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Old 10-09-2012, 01:25 PM   #11 (permalink)
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Originally Posted by slyder View Post
That makes sense. My biggest fear is that edge just jammming in there and throwing me good onto the rail. I have my edges detuned so I'm good there
This fear is exactly why you will slip out backwards. Don't worry, you'll get the hang of it. I've learned that the more you think about it the harder it is.

My best advice for getting comfortable on a land feature, go faster. When you're getting ready for that last speed check, don't.
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Old 10-12-2012, 09:34 AM   #12 (permalink)
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made one of these for some practice and self amusement =D for $8.00 for the 4x2 and some nails, not too bad of an investment.

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Old 10-15-2012, 09:04 AM   #13 (permalink)
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I Agree with this. Its similar to sliding in socks on a hardwood floor. The faster you go, the less time you have to screw it up... Its the long, slower ones that will have you wiping out everytime.
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Old 10-19-2012, 06:57 AM   #14 (permalink)
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Plenty of good stuff on here, so I just have about 0.5 cents to add. On speed, if you are worried, do it within reason. Bombing a jib feature can lead to unintended consequences and chances are most people instinctively slow down and the first try will be like (bah! wish I had more speed). The other thing with speed is the line you take to go into a feature. Think about it before you hit a feature, bearing in mind you have some kinks to go thru. And how much speed depends on what kind of kinks. But the foward vs downward momentum things is true.

Related to that above is like some have said you need to change your body positioning as you hit the kinks. This can be your shoulders, to how you angle your torso to be 90 degrees above a feature, to ankles which are IMO the most important cos they probably are the part of you that react the fastest and the most direct (but not only) factor influencing the edge angle you put onto a jib.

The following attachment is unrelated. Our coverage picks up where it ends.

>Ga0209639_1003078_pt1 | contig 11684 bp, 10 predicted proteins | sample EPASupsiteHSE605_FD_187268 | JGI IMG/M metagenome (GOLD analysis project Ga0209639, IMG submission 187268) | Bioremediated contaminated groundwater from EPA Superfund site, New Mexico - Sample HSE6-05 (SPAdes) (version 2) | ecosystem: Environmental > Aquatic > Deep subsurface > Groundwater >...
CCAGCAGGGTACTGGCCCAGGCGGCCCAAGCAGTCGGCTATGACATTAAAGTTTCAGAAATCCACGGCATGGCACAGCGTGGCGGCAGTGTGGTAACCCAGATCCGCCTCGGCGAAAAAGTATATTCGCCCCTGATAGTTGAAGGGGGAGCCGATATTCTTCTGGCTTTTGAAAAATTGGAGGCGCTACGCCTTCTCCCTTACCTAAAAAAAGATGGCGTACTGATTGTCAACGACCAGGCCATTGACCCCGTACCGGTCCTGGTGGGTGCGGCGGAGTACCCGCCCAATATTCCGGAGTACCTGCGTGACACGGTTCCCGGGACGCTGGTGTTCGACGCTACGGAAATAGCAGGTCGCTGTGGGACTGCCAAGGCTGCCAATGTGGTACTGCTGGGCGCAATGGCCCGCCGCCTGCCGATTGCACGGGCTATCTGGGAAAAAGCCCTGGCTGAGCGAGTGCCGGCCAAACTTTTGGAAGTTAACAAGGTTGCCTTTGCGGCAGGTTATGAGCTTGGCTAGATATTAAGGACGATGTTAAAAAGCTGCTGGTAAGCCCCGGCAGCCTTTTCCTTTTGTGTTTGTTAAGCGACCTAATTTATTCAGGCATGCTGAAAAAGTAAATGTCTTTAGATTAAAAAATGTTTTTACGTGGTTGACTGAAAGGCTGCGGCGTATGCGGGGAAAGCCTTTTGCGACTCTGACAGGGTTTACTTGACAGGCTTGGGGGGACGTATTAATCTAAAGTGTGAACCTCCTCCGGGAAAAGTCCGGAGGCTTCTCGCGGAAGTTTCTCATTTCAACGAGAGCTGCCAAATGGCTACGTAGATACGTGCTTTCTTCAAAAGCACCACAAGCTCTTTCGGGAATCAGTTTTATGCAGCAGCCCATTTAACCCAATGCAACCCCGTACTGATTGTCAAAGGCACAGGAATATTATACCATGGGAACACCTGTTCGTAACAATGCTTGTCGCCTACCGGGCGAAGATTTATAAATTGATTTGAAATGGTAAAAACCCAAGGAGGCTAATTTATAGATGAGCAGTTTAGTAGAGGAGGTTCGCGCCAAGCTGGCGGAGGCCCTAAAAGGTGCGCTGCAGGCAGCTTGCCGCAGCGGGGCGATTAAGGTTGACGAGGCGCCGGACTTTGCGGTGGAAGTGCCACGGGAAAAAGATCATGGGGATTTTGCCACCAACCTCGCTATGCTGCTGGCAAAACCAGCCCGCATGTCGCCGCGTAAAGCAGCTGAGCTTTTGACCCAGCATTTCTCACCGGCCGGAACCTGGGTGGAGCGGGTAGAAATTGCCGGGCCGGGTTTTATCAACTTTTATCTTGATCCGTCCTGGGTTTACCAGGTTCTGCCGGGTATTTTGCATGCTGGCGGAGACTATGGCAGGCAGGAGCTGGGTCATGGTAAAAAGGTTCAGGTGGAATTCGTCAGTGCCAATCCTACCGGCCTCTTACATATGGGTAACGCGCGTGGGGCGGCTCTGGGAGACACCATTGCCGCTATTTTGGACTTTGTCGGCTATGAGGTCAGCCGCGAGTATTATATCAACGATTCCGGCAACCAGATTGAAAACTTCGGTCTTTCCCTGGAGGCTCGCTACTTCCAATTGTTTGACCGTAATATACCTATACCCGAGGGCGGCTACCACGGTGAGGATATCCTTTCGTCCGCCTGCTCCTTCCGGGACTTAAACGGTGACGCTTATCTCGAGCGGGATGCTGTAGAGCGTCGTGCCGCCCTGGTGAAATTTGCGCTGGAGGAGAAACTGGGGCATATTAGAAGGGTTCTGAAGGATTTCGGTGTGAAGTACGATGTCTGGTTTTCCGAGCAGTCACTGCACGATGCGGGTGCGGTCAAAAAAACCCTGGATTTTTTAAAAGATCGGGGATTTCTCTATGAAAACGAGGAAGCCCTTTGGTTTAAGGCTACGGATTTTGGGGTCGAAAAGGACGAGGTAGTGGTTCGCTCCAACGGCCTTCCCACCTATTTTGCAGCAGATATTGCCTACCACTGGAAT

As for the unweighting issue, you see MANY riders do it. Especially on down flat down features or up flat up features cos there is an obvious angle when approaching a flat section where your board can catch. For straight up flat-down features where the kinks are just downwards, the problem is not so much catching but slipping out backwards cos you dont lean forward enough to match the gradient. Unweighting also becomes important when you do transfers on a kinked rail, like backboard-front-board-whatever out etc.

Last thing is the unweighting period is usually really short but critically important. Cos all your body adjustments like shoulder alignment, (counter) rotation, ankle flex are ideally done when unweighted so you come back down on the feature after a split second ready to continue to the end of the feature and stomp it nicely (which is the punctuation mark at the end of the sentence when it comes to jibbing).
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